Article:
Looking for village love

There are many widows in Afican communities that midlife aged man can marry instead of 12-year-olds

There are many widows in Afican communities that midlife aged man can marry instead of 12-year-olds

OUR neighbour Jemba, the one who is always hunting, is looking for a wife. He is tired of living alone. He left the village many years ago to work at a Safari lodge in Hwange as a waiter. While over there he married a very nice woman and they had three children. Jemba’s parents and two of his brothers have since passed away and his village home was becoming a ruin due to the absence of life.

Then Jemba said, I have had enough of city life and must now return home.

Besides, the economic problems and the dwindling number of tourists coming to Zimbabwe to look at elephants and lions forced hotel business to go down.

Over the past three years, Jemba has lived alone. Finally, as we all predicted, he wants to find a wife. He worked out that everyone in life needs a companion or just a friend to sleep with, to talk to, to fight with, to argue with, to laugh with and simply to be with. Like all of us, Jemba is a normal human being.

When he started looking, Jemba quickly learnt that the only woman he can get in the village is a widow. Unlike the days when we were growing up here, there are hardly any young single girls in the villages. In our days, before independence, there were no high schools in these areas formally know as the Native Reserves or the Tribal Trust Lands.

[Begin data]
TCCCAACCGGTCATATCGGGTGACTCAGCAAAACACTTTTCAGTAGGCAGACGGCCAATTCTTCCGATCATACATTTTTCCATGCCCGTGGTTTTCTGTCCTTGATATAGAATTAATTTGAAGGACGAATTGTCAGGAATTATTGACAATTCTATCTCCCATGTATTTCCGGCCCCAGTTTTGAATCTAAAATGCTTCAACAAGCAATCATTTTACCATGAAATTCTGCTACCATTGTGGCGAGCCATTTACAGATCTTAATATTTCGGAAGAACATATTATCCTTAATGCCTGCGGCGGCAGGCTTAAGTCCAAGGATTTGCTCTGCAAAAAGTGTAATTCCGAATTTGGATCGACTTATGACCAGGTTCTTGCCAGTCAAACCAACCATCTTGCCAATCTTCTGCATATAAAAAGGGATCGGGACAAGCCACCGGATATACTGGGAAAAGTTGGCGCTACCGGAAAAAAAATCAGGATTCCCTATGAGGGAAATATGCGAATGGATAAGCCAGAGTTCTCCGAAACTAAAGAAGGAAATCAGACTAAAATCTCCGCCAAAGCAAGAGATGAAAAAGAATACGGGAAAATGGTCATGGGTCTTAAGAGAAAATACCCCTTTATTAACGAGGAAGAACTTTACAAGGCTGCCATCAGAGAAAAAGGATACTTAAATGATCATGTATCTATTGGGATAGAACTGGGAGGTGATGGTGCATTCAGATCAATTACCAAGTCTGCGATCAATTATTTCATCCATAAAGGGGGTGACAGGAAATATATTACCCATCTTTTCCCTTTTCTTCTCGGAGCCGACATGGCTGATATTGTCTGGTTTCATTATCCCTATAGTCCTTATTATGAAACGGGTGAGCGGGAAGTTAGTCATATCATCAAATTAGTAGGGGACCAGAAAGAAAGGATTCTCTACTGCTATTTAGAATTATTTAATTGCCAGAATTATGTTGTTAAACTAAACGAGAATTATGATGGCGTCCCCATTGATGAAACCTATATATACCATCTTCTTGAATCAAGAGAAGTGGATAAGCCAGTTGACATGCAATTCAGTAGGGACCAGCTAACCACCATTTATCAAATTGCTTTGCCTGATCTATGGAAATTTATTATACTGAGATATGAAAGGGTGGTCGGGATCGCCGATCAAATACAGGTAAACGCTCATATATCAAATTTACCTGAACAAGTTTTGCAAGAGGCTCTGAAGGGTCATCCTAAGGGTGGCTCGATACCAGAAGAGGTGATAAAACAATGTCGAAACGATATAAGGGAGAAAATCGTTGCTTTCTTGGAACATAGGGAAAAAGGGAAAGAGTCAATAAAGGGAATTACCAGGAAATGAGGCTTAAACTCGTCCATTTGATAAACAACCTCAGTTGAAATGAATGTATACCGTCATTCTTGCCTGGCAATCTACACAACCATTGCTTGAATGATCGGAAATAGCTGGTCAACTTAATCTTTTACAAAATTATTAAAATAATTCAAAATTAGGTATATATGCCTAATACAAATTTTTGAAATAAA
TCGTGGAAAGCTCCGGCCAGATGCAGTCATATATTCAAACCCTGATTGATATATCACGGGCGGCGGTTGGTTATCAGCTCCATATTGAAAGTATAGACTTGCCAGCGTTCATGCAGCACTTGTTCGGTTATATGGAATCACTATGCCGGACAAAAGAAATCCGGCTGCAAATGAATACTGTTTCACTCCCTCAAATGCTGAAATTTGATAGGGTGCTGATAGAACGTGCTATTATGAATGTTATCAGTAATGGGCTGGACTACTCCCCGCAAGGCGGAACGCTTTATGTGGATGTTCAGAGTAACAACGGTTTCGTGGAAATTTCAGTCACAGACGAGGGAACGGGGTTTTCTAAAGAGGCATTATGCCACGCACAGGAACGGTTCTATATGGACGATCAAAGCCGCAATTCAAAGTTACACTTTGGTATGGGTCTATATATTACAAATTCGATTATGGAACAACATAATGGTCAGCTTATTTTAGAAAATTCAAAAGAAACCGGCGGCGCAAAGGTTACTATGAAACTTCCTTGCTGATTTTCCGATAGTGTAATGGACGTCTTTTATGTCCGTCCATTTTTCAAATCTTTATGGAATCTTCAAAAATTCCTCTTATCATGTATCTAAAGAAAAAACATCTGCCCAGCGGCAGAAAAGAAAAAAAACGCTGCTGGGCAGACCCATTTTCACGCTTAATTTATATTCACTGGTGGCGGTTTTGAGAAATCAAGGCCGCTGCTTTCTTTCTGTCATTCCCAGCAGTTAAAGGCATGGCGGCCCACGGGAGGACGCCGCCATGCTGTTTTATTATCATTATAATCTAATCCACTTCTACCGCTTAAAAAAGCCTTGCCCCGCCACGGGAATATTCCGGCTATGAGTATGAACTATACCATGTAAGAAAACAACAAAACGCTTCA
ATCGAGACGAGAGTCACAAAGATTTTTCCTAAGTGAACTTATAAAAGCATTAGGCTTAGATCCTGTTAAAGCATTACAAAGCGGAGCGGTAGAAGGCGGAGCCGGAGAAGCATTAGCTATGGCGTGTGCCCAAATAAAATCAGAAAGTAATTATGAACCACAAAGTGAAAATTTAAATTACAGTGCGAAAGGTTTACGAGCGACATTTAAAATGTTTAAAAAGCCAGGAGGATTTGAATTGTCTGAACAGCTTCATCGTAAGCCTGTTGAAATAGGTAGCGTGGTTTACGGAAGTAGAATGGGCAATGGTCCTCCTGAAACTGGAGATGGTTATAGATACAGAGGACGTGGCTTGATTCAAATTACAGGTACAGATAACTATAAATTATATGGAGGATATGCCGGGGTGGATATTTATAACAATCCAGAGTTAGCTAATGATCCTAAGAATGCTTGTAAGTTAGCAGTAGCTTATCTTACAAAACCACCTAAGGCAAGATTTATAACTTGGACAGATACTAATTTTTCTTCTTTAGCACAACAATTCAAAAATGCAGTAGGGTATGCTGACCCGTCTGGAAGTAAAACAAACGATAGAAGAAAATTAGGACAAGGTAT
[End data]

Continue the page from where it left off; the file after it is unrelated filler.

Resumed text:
You had to travel as far as Mt St Mary’s in Hwedza or Kwenda Methodist Mission to get high school education. My sisters and I were the only lucky ones who made it to the mission schools. The rest stayed here and got married.

These days, the girls walk many miles to the nearest high school for four years. When the river is in flood, they do not go to school at all. After Form Four, most of them either go to the big city to look for work as maids or they stay in the village for a short while before they get pregnant to someone. Recently, a couple of girls got pregnant to the self-appointed village prophet and he married them both because his church says it is okay to marry young girls.

Sometimes that same church allows marriage between an older man and girls as young as 12. We all see the girls grow up with the older man and his other wives. We talk about it all the time among ourselves but nobody dares go and say to the man or the church leaders please leave these girls alone and let them go to school. The man will tell you that marriage is the best protection for them.